"If anyone complains, you never saw me," he says, pulling out of the parking lot. Mick Jagger's daughter is getting married on the other side of the island, we're informed, so the island bigwigs are well-occupied. The Cyclecide crew jumps in again, and, within a relatively short amount of time, there's a teeter-totter comprised of two bicycles on giant, industrial-sized springs; a galloping cow-bike; a bucking-bull bike; a spinning cycle-contraption, lovingly titled the Twirl and Hurl; a self-powered merry-go-round of pedaled mounts; a game of bike-lane bowling; a large vacillating ramp; a series of miniramps; and a "bike corral" with a tremendous assortment of tall bikes, long bikes, twisty bikes, dune-buggy bikes, baby-buggy bikes, lowrider bikes, highrider bikes, double-framed bikes, triple-trike bikes, teeny-tiny bikes, chariot bikes, lawn-mower bikes, and easy-rider recliner bikes.
The grill is fired up, and a band miraculously appears with guitar, drums, accordion, and amplified microphones. A leather-clad Reese, looking like a squirrelly fighter-pilot from The Adventures of Baron Munchausen, steps up to the microphone and invites everyone to grab a bike.
"These are not works of art meant to be hung on a wall," roars Reese over the wind. "These are bikes that are meant to be ridden. Please, have fun. And if you have kids, please spot them on the Bike- O-Totter."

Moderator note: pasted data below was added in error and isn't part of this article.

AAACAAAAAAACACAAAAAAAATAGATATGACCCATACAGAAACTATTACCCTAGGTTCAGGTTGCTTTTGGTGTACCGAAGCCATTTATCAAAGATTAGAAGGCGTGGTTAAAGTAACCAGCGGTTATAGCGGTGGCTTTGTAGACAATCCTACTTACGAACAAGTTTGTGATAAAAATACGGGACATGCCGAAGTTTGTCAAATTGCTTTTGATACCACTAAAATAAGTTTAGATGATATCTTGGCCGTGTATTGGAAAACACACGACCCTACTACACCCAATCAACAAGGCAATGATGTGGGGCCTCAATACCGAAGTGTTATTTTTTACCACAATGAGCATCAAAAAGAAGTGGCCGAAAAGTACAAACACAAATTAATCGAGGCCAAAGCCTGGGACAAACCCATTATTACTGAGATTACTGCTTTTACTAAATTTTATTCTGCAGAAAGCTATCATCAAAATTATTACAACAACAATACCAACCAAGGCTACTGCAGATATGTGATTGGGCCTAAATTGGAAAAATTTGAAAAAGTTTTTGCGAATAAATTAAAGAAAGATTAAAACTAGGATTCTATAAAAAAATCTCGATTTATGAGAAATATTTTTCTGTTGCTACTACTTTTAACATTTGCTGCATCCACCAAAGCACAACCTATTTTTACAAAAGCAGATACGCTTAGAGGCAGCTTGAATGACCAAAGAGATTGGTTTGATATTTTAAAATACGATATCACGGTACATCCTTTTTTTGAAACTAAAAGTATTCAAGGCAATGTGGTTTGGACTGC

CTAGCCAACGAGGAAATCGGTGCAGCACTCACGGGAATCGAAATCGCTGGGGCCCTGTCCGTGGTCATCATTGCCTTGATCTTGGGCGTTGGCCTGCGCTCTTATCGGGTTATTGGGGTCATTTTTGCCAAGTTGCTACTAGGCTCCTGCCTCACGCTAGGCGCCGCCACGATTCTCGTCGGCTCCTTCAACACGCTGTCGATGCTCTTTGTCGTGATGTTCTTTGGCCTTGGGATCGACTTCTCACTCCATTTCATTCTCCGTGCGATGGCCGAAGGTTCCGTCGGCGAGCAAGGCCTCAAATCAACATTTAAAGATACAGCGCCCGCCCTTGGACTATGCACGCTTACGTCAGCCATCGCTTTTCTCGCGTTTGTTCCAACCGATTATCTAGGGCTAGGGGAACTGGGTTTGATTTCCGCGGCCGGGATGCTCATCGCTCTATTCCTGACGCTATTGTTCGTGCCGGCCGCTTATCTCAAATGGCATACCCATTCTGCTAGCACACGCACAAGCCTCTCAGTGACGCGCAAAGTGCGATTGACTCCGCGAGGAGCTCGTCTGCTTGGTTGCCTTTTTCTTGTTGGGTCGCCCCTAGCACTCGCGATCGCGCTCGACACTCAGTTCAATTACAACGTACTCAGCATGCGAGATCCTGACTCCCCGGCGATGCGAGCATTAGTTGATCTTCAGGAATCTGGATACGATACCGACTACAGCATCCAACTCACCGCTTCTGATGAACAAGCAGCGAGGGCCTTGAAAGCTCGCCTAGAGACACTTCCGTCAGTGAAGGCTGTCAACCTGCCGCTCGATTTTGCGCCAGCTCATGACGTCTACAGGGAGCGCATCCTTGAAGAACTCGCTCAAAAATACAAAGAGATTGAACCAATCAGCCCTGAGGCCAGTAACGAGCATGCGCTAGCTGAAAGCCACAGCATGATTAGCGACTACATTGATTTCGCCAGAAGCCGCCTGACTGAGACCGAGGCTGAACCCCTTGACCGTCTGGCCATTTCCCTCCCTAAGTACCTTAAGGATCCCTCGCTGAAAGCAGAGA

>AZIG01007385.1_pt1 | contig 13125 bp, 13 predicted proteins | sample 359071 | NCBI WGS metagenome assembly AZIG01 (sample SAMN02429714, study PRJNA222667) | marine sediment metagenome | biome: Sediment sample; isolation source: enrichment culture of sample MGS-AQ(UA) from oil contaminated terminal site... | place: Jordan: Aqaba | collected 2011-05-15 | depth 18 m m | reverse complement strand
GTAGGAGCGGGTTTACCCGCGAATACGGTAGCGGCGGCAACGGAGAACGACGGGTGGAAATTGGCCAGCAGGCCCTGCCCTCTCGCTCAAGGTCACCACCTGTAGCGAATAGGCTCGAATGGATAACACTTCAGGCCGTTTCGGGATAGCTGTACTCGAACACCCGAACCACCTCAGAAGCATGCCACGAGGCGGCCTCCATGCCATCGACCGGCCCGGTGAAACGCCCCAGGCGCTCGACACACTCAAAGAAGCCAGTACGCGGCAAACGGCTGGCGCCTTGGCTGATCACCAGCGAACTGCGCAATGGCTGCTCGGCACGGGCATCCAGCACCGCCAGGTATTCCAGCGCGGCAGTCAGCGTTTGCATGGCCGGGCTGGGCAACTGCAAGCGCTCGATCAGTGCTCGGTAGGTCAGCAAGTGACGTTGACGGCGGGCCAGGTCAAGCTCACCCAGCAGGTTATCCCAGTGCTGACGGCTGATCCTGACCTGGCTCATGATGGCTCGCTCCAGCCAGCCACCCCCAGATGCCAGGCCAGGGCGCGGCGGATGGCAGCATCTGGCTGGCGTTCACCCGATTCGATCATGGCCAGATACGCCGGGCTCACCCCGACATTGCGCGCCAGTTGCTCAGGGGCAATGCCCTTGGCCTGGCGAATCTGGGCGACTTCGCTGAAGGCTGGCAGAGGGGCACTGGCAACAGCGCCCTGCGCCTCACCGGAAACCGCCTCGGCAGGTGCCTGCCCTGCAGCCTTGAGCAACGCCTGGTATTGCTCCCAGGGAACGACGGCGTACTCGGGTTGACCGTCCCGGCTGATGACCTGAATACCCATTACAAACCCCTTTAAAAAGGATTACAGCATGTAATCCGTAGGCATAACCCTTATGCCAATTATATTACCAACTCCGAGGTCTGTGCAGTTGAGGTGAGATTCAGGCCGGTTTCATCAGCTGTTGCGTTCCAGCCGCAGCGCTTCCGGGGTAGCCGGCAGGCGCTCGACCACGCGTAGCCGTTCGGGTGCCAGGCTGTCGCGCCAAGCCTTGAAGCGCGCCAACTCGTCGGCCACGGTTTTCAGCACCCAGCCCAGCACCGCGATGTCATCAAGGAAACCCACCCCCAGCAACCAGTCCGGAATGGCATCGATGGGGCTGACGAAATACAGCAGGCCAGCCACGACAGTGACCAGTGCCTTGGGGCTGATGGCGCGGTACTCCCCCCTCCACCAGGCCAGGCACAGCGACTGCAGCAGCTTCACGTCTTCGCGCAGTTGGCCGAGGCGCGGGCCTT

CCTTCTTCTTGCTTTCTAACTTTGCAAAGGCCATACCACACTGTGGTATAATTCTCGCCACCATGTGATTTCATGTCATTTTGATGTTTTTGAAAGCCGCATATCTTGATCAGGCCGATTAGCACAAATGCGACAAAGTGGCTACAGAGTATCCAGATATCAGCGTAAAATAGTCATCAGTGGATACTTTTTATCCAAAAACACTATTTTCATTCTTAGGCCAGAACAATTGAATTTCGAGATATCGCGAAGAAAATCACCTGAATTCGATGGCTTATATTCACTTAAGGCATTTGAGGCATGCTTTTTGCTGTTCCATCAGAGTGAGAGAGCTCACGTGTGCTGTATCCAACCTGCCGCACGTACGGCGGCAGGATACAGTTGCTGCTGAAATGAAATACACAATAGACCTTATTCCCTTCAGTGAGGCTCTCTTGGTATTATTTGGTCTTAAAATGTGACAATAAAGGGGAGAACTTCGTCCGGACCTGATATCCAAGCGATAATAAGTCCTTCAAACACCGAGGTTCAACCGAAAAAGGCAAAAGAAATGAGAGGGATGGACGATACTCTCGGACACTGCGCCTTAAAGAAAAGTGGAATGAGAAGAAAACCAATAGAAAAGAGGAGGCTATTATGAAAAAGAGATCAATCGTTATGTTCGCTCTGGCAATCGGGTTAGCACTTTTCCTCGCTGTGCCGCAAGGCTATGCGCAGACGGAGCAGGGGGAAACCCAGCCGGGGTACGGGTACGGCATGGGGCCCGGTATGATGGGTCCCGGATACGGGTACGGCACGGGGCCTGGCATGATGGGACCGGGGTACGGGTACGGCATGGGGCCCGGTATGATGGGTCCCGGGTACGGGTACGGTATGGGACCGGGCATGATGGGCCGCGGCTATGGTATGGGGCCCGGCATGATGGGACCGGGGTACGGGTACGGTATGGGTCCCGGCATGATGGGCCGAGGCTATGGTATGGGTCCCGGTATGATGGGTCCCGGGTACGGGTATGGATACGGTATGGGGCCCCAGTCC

There are kids in the growing crowd, but if they are anything like "6 3/4"-year-old Keenan Cruz, the adults should be asking for help.
"I've been in more bike crashes than you'd think," says Cruz with a scornful look at my pen as he tears around on the Twirl and Hurl. "Bad ones."
Like Cruz, the rest of the crowd doesn't really need an official invitation to grab weird bikes and careen across the parking lot, swinging foam-padded battle axes at one another with bloodcurdling screams. It seems the most natural course of action, given the circumstances, the setting, and the accordion. A few people take hold of very, very tall bikes and go in search of the mini-golf course rumored to be on the island -- cowboy boots pumping, hats flapping in the wind, and a fading "yee-haw" echoing down the road. Others bowl from atop bicycles while trying to balance their beers and cigarettes, pedal and steer, and avoid braining the scorekeeper. Daytrippers satisfy themselves by pulling loved ones in a buggy or a booster seat. Even Crunch, an elegant Doberman puppy, gets in on the pre-game show, nipping at his human's pant leg as it rises and falls on the pedal of an oxidized long-bike that resembles a hunting praying mantis.